Eleven-year-old Matthew Gore appears to have an imaginary friend, often observed having conversations with something unseen. His parents don't pay much attention to it, even though both feel that this is highly unusual for a boy of his age. However, Matthew's conversations become more and more unconventional and intricate as the days progress: why humans have two sexes, why the Earth follows a 7-day week when an 8-week period would make more sense, why humans count to 10 when the binary number system appears to be more practical.
What's more unsettling than these conversations is the entity that Matthew talks to. His parents notice that Matthew constantly switches between the masculine and the feminine person when he's talking to them about this 'friend', which they name Chocky. Matthew's father, David, is the more sympathetic parent, as compared to his mother who's always on the verge of a breakdown every time the subject of Chocky comes up.
Actually, Matthew's father makes up the whole narrative of the novel. And because of this, we see it first from a skeptic's point of view and then finally to one who's accepting of the fact that Chocky is indeed an extraterrestrial being. We soon learn that Chocky is able to talk to Matthew using channels involving the mind, channels which are unhindered by the physical limits of time and space.
It's easy to suspend one's disbelief when reading Chocky. Its subtle feel to it makes it more believable than most novels in this genre. When Chocky explains to Matthew's father that mind communication is efficient because it doesn't factor in the speed of light, you just keep on reading, somehow taking this bit as fact. Who knows, maybe this form of communication is the way to go after all.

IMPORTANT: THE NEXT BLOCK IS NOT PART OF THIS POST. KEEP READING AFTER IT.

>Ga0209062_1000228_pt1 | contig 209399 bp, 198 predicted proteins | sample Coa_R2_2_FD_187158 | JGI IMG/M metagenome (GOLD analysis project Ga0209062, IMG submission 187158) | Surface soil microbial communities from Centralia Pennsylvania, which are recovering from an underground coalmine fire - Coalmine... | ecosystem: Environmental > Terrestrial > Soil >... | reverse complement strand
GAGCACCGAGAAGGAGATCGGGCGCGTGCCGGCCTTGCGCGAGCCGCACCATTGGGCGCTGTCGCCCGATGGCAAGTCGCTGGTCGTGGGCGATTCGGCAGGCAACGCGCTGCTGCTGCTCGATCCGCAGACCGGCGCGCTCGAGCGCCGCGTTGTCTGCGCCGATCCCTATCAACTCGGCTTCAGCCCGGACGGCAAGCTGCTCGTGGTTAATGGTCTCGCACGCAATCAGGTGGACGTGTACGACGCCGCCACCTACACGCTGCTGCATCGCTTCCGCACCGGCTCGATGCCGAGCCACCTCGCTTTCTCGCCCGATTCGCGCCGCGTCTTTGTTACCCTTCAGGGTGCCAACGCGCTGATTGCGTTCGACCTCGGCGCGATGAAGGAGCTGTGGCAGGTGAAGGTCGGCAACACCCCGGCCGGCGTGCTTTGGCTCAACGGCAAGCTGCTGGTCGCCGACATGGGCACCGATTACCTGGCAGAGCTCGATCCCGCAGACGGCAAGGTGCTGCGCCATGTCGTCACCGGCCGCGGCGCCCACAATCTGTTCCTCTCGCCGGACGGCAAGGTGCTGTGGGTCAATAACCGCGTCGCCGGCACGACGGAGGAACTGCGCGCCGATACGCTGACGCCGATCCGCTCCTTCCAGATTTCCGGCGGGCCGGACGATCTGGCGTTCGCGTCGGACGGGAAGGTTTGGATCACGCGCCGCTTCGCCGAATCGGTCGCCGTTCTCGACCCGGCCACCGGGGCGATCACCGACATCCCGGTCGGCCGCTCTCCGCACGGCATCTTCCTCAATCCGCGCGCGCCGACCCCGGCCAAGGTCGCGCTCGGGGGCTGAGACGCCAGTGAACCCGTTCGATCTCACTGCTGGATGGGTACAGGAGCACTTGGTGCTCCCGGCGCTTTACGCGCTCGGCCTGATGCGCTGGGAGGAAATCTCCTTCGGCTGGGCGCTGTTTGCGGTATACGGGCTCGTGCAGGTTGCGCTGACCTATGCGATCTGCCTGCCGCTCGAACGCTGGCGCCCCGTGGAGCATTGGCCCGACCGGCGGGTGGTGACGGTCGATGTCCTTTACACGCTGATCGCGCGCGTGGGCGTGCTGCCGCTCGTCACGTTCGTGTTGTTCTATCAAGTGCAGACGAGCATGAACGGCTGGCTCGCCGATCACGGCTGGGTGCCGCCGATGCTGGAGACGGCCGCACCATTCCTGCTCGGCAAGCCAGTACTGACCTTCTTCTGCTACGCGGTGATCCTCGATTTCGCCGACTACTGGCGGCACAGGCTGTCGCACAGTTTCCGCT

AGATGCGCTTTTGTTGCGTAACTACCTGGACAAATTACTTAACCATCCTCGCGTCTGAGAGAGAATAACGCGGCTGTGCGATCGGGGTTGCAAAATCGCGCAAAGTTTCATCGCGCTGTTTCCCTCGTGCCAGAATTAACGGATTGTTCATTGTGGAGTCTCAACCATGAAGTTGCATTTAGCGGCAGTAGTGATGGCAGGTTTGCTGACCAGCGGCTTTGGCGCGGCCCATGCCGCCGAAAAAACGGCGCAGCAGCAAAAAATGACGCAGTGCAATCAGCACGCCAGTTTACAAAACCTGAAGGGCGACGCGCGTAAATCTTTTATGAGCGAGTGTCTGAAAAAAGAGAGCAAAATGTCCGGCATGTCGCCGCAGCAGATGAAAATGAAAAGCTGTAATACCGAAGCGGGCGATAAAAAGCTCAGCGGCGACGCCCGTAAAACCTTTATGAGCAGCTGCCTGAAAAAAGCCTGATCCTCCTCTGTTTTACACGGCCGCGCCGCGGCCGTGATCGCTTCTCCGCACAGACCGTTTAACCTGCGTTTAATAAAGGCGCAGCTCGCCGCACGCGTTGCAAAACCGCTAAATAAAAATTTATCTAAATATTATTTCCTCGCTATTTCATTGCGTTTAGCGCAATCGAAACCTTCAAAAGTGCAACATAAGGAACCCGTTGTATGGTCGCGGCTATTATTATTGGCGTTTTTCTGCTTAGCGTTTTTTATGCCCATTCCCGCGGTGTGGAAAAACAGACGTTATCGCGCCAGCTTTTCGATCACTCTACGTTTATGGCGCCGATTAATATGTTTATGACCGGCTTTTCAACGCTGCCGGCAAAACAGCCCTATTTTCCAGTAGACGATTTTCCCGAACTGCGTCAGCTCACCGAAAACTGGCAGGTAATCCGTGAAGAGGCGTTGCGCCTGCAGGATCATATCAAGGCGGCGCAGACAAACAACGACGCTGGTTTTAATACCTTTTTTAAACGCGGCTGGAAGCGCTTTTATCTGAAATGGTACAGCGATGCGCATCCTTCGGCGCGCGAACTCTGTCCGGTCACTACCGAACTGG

Wyndham avoids technical SF jargon in Chocky. This is given a reason though. Apparently, Matthew's 11-year-old brain isn't mature enough to understand all the techno mumbo jumbo that Chocky is willing to impart. Even the binary number system is reduced to the letters Y and N when Matthew explains it to his parents.
Chocky is perfect for readers who are not too keen on reading the SF genre. And even though it was written more than 50 years ago, people will still feel uneasy with its premise. Let's face it, the idea of aliens suddenly talking to you is highly disturbing, no?
Read this book if:
- You love all the novels of John Wyndham.
- You're not really a fan of SF but willing to try out the genre.
- You had an imaginary friend when you were a kid.